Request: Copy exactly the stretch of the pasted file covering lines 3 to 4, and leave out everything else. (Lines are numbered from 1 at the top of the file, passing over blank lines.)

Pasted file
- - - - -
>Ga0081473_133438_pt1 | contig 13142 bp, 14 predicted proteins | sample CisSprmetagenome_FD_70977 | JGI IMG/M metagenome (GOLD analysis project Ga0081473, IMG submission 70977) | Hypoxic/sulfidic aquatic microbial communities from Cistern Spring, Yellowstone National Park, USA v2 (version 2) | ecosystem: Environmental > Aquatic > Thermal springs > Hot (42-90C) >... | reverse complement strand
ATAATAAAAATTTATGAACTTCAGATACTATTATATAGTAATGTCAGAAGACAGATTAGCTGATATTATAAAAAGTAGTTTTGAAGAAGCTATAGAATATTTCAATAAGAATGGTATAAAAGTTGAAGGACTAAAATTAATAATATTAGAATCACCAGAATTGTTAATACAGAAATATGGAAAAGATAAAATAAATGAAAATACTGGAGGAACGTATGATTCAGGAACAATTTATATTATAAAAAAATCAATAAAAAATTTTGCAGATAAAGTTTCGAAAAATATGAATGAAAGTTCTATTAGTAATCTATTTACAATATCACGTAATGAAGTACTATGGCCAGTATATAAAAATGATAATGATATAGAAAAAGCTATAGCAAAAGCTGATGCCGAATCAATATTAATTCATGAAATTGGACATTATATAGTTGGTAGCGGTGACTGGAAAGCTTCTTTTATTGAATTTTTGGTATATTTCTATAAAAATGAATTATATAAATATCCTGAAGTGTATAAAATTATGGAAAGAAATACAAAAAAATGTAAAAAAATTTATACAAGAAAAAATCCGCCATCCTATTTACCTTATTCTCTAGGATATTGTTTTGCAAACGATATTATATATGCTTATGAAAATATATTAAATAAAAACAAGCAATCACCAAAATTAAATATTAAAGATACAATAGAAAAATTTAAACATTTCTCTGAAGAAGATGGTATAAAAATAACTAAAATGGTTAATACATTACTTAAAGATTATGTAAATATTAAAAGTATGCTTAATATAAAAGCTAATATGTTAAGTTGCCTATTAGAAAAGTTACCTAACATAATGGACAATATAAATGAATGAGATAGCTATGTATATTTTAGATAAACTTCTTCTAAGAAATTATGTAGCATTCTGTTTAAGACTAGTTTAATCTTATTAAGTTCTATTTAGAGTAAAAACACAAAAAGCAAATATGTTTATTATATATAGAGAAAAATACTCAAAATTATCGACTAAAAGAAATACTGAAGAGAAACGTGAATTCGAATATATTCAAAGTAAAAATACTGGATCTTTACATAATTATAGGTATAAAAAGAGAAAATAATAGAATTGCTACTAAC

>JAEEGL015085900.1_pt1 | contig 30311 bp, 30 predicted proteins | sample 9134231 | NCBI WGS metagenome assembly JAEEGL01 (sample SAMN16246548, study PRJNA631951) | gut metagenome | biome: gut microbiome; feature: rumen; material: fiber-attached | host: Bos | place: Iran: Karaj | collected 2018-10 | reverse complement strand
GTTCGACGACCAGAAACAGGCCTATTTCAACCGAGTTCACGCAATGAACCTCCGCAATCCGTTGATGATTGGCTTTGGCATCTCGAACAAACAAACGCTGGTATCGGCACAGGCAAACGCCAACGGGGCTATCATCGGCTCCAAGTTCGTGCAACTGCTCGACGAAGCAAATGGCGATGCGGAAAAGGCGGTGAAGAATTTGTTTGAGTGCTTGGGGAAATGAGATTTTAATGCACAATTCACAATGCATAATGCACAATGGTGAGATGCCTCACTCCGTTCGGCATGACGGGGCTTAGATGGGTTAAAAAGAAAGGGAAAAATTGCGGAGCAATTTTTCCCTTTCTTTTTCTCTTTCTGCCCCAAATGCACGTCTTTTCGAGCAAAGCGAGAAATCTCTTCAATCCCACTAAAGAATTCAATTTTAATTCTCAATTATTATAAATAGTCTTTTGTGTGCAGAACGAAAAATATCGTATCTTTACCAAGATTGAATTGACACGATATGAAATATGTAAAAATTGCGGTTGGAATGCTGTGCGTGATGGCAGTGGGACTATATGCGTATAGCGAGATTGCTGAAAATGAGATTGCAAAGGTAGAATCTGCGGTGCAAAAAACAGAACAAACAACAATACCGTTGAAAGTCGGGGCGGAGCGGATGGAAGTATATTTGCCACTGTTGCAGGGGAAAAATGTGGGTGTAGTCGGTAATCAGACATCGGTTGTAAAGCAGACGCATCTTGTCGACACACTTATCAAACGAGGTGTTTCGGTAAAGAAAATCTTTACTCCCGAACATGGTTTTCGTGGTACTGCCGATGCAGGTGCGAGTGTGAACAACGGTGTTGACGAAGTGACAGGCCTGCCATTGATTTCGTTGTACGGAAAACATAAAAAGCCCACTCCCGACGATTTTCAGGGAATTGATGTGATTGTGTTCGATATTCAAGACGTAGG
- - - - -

>JAEEGL015085900.1_pt1 | contig 30311 bp, 30 predicted proteins | sample 9134231 | NCBI WGS metagenome assembly JAEEGL01 (sample SAMN16246548, study PRJNA631951) | gut metagenome | biome: gut microbiome; feature: rumen; material: fiber-attached | host: Bos | place: Iran: Karaj | collected 2018-10 | reverse complement strand
GTTCGACGACCAGAAACAGGCCTATTTCAACCGAGTTCACGCAATGAACCTCCGCAATCCGTTGATGATTGGCTTTGGCATCTCGAACAAACAAACGCTGGTATCGGCACAGGCAAACGCCAACGGGGCTATCATCGGCTCCAAGTTCGTGCAACTGCTCGACGAAGCAAATGGCGATGCGGAAAAGGCGGTGAAGAATTTGTTTGAGTGCTTGGGGAAATGAGATTTTAATGCACAATTCACAATGCATAATGCACAATGGTGAGATGCCTCACTCCGTTCGGCATGACGGGGCTTAGATGGGTTAAAAAGAAAGGGAAAAATTGCGGAGCAATTTTTCCCTTTCTTTTTCTCTTTCTGCCCCAAATGCACGTCTTTTCGAGCAAAGCGAGAAATCTCTTCAATCCCACTAAAGAATTCAATTTTAATTCTCAATTATTATAAATAGTCTTTTGTGTGCAGAACGAAAAATATCGTATCTTTACCAAGATTGAATTGACACGATATGAAATATGTAAAAATTGCGGTTGGAATGCTGTGCGTGATGGCAGTGGGACTATATGCGTATAGCGAGATTGCTGAAAATGAGATTGCAAAGGTAGAATCTGCGGTGCAAAAAACAGAACAAACAACAATACCGTTGAAAGTCGGGGCGGAGCGGATGGAAGTATATTTGCCACTGTTGCAGGGGAAAAATGTGGGTGTAGTCGGTAATCAGACATCGGTTGTAAAGCAGACGCATCTTGTCGACACACTTATCAAACGAGGTGTTTCGGTAAAGAAAATCTTTACTCCCGAACATGGTTTTCGTGGTACTGCCGATGCAGGTGCGAGTGTGAACAACGGTGTTGACGAAGTGACAGGCCTGCCATTGATTTCGTTGTACGGAAAACATAAAAAGCCCACTCCCGACGATTTTCAGGGAATTGATGTGATTGTGTTCGATATTCAAGACGTAGG